Characteristics Related to Midblock Pedestrian-Vehicle Crashes and Potential Treatments

"Reducing pedestrian crashes is a top priority for transportation professionals. Crashes occurring between motorists and pedestrians at midblock locations are frequent and in need of further investigation. The purpose of this exploratory study is to gain an understanding of the characteristics of midblock pedestrian crashes for use in determining appropriate safety treatments. The primary objective was to compare midblock and intersection crashes in light of their roadway characteristics, environment, and characteristics of the involved parties to provide information on the most common factors related to midblock crashes. The researchers used databases from KY, FL, and NC to determine which crash variable categories have significantly higher proportions at midblock locations as opposed to intersections. A descriptive analysis of the distribution of the crashes was compared across the two crash groups. The results of a t-test determined the significance of differences of means observed between the two crash groups.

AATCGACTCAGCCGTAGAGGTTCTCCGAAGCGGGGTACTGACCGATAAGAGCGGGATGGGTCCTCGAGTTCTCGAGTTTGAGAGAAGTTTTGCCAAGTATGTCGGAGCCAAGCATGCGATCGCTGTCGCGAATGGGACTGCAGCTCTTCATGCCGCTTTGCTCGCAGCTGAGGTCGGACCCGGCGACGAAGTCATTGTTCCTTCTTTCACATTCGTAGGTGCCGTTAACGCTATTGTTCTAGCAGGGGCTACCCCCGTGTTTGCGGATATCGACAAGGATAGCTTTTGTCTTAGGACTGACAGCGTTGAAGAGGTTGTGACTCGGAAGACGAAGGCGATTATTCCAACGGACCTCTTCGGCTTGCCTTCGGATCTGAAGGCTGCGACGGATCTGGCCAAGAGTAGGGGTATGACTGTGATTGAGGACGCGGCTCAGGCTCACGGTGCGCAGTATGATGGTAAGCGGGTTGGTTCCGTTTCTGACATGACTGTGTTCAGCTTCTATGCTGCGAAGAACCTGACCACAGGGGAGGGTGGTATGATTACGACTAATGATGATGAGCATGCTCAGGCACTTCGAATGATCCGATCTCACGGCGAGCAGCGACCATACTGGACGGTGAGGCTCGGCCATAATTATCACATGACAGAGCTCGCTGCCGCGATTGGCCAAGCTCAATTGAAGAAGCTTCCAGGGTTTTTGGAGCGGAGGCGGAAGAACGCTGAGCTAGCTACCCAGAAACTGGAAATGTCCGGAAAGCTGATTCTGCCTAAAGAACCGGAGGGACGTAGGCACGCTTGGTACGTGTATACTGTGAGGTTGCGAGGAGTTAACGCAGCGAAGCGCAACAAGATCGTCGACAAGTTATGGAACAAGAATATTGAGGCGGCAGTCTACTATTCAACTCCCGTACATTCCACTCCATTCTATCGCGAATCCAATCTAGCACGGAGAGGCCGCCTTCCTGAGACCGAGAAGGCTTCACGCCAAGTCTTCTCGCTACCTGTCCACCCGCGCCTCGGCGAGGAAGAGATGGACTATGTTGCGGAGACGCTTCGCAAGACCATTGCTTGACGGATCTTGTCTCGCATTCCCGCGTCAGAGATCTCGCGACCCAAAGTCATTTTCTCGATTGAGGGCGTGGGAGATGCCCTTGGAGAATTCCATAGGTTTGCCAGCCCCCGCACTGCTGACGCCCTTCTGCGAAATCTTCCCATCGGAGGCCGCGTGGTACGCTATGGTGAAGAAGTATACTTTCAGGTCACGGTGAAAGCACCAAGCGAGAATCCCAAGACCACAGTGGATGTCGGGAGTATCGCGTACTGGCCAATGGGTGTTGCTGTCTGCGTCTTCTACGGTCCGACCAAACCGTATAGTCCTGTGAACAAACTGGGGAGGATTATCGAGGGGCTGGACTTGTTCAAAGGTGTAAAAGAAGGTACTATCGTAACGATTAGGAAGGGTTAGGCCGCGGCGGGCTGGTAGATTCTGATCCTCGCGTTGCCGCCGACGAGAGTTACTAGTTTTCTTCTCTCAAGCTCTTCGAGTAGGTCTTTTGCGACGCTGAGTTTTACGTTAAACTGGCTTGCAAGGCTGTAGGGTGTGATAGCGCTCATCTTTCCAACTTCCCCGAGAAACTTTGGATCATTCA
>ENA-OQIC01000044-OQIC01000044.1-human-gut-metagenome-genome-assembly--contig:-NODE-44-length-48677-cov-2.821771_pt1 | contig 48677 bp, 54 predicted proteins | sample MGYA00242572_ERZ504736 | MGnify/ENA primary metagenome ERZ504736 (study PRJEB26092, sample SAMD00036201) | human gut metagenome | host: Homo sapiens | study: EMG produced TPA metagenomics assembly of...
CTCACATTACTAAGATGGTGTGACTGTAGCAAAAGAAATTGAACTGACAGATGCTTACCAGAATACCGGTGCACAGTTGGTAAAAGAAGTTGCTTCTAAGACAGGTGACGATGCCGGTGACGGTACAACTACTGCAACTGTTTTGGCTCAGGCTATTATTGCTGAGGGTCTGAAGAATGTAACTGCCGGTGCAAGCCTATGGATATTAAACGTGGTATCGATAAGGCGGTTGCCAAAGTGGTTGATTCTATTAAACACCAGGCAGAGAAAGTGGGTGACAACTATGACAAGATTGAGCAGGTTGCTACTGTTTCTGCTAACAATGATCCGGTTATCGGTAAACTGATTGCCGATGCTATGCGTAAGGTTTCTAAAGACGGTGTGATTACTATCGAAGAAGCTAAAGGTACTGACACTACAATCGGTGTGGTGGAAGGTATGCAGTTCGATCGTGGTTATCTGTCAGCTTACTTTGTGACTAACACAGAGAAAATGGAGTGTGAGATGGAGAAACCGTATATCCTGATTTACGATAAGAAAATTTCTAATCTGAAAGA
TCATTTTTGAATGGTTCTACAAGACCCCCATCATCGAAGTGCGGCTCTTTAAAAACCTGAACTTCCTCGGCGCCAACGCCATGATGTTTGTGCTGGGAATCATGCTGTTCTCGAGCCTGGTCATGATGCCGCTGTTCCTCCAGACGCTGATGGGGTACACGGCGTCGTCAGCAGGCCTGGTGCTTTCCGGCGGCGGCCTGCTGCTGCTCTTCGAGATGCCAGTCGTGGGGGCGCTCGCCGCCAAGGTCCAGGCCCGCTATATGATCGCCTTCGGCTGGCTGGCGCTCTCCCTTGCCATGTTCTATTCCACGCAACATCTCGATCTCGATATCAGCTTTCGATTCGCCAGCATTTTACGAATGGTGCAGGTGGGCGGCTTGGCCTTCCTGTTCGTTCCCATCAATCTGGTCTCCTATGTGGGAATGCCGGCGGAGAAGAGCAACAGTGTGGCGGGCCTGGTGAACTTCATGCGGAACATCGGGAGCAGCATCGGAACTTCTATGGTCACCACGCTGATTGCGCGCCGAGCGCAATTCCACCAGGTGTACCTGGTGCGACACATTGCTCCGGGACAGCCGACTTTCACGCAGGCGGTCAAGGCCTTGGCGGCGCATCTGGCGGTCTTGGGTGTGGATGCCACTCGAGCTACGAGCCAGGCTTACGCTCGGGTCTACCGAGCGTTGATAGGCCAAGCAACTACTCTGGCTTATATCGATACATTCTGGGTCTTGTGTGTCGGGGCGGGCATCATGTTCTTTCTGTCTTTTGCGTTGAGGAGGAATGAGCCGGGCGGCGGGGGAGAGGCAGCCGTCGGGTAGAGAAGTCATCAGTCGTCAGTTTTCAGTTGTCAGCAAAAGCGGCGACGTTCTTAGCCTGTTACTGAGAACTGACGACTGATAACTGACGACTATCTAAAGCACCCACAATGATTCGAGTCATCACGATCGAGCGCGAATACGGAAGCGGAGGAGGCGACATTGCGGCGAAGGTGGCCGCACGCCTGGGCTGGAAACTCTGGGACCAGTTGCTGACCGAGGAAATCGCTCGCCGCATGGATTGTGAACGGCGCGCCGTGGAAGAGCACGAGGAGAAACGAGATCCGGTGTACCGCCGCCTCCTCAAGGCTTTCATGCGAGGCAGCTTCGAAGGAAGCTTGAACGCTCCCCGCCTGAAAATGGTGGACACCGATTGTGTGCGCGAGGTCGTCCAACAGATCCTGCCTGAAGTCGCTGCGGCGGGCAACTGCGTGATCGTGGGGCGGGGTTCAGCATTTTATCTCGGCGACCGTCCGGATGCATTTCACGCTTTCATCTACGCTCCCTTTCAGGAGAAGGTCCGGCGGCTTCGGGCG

"The results of this study show an agreement that several variables (such as lighting conditions and divided versus undivided roads) are similarly distributed amongst both midblock and intersection crashes. Furthermore, the study highlighted the categories within the variables tested with significantly higher proportions in midblock crashes as opposed to intersection crashes in one or more of the databases. These include two-lane roads, younger male pedestrians involved in the crash, residential land use patterns, and rural crash locations. This paper resulted in identifying areas and variables where further research is appropriate, particularly with respect to finding appropriate safety treatments for midblock locations."

Filed in: Engineering, Crashes and Safety

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